Female Soldiers at the Battle of Antietam

A total of eight women, disguised as male soldiers, fought in the historic Battle of Antietam in September of 1862. The battle was a decisive one for the Union, as its victory spurred Abraham Lincoln to announce the Emancipation Proclamation, which freed slaves in Union-occupied areas of seceded states and laid the groundwork for the passage of the 13th amendment.

According to the book “They Fought Like Demons: Women Soldiers in the American Civil War,” seven of these women at Antietam were Union soldiers and one was a Confederate.

Sarah_Edmonds

Sarah Edmonds

Several, although not all, of the female Union soldiers who participated in the battle have been identified but the sole female Confederate’s identity remains a mystery due to the Confederate’s notorious lack of record-keeping. These female Union soldiers included Sarah Emma Edmonds of the 2nd Michigan Infantry, Catherine Davidson of the 28th Ohio Infantry, Mary Galloway, an unidentified pregnant woman from New Jersey who was in her second trimester at the time of the battle, Rebecca Peterman of the 7th Wisconsin Infantry, Ida Remington as well as another unidentified woman.

Most of these women survived the battle, although many were wounded. The unidentified pregnant woman received an unknown type of wound during the battle but she quickly recovered and later went on to fight at Fredericksburg. Rebecca Peterman, Ida Remington and the Confederate woman fought in the early and deadly phase of the battle commonly referred to as The Cornfield. Peterman and Remington escaped unharmed but the Confederate woman was killed.

Battle_Antietam_Dunker_Church_Antietam_1862

Dead Confederate artillerymen photographed by Alexander Gardner in front of Dunker Church

Mary Galloway was shot in the neck and lay wounded in a ravine for nearly thirty-six hours before she was discovered and carried to a field hospital. According to the book “Woman of Valor: Clara Barton and the Civil War,” Clara Barton, the famous “Angel of the Battlefield,” treated Mary Galloway for her wounds after a male surgeon discovered her in the hospital refusing treatment from the male doctors. Galloway finally allowed the male surgeon to operate on her and remove the bullet that had entered her neck and embedded itself under the skin of her shoulder. She survived and made a full recovery.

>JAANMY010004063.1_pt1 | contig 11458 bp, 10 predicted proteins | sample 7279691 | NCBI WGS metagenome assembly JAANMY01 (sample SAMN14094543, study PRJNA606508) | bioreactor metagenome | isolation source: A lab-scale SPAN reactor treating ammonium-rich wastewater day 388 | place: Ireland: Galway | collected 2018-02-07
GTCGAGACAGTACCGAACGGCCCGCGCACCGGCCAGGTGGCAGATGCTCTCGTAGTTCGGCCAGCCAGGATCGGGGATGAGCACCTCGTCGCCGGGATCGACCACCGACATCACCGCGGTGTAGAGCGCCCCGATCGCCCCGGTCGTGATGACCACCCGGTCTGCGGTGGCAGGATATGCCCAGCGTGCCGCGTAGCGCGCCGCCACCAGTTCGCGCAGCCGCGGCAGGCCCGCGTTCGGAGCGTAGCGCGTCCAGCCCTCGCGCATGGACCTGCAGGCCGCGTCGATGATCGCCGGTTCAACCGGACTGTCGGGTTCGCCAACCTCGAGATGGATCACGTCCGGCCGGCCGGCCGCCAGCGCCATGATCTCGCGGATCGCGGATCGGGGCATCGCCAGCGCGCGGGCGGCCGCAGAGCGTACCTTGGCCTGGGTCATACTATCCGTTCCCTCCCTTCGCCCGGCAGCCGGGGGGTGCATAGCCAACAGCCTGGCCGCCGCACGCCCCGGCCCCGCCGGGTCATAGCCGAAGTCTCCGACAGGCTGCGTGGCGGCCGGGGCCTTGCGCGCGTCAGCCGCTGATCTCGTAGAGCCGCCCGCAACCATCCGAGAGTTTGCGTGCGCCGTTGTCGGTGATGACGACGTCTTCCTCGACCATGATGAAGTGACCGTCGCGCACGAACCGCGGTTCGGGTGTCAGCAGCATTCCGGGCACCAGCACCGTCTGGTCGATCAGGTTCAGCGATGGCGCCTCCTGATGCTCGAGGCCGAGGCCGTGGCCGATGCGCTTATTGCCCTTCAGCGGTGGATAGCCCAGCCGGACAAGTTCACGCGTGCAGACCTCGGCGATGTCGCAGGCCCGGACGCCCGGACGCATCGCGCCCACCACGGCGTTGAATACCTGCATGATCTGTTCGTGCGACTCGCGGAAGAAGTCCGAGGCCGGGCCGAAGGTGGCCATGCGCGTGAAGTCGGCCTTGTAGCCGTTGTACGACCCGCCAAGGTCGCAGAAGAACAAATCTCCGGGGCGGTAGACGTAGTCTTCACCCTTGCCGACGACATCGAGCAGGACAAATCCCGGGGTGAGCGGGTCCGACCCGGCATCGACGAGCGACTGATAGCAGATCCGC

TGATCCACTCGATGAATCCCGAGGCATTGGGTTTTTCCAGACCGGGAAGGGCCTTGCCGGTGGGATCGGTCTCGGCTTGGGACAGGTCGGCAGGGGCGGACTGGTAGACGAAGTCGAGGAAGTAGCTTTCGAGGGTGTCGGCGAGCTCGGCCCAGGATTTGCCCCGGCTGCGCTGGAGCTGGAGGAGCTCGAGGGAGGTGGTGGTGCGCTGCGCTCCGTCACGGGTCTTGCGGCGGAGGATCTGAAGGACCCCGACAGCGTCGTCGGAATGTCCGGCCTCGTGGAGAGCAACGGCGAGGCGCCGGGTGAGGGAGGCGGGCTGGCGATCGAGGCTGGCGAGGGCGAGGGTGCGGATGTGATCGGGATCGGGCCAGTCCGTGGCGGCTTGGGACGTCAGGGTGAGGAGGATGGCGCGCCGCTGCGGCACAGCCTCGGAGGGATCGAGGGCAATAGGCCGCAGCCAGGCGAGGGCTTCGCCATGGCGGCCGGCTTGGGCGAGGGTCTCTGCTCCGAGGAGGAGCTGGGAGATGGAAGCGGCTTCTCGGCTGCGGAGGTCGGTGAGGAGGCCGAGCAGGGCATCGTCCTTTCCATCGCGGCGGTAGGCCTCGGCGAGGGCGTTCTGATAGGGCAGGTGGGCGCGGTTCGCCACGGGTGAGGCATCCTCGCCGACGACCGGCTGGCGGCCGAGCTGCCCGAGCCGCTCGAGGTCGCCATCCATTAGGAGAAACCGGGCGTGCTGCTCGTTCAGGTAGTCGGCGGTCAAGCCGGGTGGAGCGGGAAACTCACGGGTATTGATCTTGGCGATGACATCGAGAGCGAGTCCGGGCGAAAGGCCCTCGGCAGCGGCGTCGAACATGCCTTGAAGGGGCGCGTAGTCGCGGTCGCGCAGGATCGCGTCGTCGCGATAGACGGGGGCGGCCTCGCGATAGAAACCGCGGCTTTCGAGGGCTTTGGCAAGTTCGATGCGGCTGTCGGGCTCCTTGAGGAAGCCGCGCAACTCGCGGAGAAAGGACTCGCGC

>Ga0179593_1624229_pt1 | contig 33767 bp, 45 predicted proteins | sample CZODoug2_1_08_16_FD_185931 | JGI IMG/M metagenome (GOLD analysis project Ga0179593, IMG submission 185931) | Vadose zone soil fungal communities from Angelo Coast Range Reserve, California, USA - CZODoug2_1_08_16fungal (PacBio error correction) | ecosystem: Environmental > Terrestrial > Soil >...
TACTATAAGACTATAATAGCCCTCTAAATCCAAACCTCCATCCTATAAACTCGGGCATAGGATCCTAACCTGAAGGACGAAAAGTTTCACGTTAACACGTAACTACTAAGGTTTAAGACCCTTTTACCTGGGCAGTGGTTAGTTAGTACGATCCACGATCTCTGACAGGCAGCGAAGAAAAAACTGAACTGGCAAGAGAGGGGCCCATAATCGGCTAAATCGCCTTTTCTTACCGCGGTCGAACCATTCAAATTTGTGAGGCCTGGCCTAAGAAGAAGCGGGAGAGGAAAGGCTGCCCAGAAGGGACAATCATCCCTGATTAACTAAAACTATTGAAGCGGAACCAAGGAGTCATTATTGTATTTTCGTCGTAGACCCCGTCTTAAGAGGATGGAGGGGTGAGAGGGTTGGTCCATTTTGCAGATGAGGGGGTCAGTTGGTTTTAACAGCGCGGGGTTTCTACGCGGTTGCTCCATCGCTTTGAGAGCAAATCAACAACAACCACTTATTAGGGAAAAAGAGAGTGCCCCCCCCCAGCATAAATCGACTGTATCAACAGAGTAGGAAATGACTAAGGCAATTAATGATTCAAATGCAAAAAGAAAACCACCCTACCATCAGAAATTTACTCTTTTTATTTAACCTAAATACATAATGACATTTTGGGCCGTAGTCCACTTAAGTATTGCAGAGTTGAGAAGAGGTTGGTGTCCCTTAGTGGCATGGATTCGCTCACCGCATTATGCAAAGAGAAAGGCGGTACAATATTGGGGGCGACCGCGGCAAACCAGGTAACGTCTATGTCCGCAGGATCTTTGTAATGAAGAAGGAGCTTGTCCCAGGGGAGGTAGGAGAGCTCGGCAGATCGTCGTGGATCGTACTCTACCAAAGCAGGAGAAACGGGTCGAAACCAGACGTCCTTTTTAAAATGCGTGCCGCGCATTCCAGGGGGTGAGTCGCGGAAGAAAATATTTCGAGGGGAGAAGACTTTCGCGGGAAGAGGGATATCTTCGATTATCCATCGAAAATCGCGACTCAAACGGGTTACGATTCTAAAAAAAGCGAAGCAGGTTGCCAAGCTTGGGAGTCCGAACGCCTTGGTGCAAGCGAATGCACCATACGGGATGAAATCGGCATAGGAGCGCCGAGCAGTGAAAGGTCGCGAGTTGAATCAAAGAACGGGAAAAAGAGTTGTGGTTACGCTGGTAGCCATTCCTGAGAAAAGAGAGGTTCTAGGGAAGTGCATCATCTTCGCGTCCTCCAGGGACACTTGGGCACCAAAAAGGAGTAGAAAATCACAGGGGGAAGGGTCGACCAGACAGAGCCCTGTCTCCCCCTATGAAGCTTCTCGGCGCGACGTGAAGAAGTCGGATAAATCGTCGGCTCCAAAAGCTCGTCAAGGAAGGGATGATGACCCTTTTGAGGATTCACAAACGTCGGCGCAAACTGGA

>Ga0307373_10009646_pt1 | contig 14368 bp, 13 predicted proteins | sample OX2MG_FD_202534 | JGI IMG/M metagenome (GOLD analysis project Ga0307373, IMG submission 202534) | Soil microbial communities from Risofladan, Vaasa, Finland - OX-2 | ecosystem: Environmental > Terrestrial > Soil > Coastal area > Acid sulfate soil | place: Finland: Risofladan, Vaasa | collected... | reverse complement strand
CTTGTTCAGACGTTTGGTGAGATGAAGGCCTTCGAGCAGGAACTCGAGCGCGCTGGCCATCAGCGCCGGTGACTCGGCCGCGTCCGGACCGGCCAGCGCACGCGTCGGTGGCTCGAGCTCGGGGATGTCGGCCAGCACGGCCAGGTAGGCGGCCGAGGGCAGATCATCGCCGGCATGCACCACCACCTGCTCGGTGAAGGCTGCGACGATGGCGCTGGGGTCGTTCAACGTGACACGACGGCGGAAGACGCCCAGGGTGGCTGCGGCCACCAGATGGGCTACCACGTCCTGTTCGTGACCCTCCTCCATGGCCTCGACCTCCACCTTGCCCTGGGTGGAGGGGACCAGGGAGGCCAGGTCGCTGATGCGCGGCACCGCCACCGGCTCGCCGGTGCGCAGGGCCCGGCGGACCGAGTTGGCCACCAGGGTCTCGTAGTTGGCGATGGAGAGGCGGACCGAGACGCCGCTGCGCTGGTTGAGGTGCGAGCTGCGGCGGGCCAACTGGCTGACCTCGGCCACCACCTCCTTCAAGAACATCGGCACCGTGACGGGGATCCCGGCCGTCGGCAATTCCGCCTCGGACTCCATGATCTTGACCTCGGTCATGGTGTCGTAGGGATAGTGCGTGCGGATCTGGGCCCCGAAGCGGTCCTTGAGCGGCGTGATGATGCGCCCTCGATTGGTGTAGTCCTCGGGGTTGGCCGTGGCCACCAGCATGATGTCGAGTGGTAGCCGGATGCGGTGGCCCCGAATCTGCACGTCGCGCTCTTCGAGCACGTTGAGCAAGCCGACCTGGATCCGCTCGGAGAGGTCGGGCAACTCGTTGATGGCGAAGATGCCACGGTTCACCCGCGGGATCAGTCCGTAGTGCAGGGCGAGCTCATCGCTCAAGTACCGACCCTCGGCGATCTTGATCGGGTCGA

Catherine Davidson also survived the battle but received a serious wound when she was shot in the right arm. According to the book “Savage Thunder: Antietam and the Bloody Road to Freedom,” Davidson was carried to an ambulance by Pennsylvania Governor Andrew Gregg Curtin. Thinking she was dying, she gave Curtin her ring to thank him for carrying her. Davidson survived but her arm was amputated halfway between the shoulder and elbow:

“Later, Davidson, dressed now as a woman, met Curtin and told the surprised governor who she was. Curtin, who had worn the ring since that day at Antietam, offered it back to her, but Davidson refused, saying, ‘The finger that used to wear that ring will never wear it again. The hand is dead but the soldier lives on.’”

These female soldiers at Antietam were just a handful of the estimated 400 women who fought in the Civil War and took part in some of the most historic battles such as the Battle of Antietam and the Battle of Gettysburg.

Sources:

“They Fought Like Demons: Women Soldiers in the American Civil War”; DeAnne Blanton, Lauren M. Cook; 2002

“Woman of Valor: Clara Barton and the Civil War”; Stephen B. Oates; 1995

“A Savage Thunder: Antietam and the Bloody Road to Freedom”; Jim Murphy; 2009

Female Soldiers at the Battle of Gettysburg

Despite the fact that women were not allowed to join the military during the Civil War, hundreds of women fought as secret soldiers during the war and at least seven of these women fought in the historic Battle of Gettysburg.

According to the book “They Fought Like Demons: Women Soldiers in the American Civil War,” about five women fought at Gettysburg: two Union soldiers and three Confederates. Another book, “Women in the Civil War” indicates two additional women fought on the side of the Confederacy at the battle.

One of the female Union soldiers was a woman from New York later identified as Mary Siezgle, but the other was a young teenage girl who still remains unidentified to this day. Both women survived the bloody battle, although the young teenage girl received minor wounds during the fighting.

The three female Confederate soldiers mentioned in “They Fought Like Demons”, who also remain unidentified due to the Confederate’s poor record-keeping, were not as lucky. One of the women was shot in the leg and captured. She was sent to the military hospital in Chester, Pennsylvania where doctors amputated her leg. A Union soldier recuperating in the hospital at the same time as the battle_of_gettysburg_illustrationyoung woman, Thomas Reed, wrote to his parents about her in August of 1863:

I must tell you that we have a female Secesh here. She was wounded at Gettysburg but our doctors soon found her out. They say she is very good looking but the poor girl has lost a leg. It is a great pity she did not stay at home with her mother but she gets good care and kind treatment.”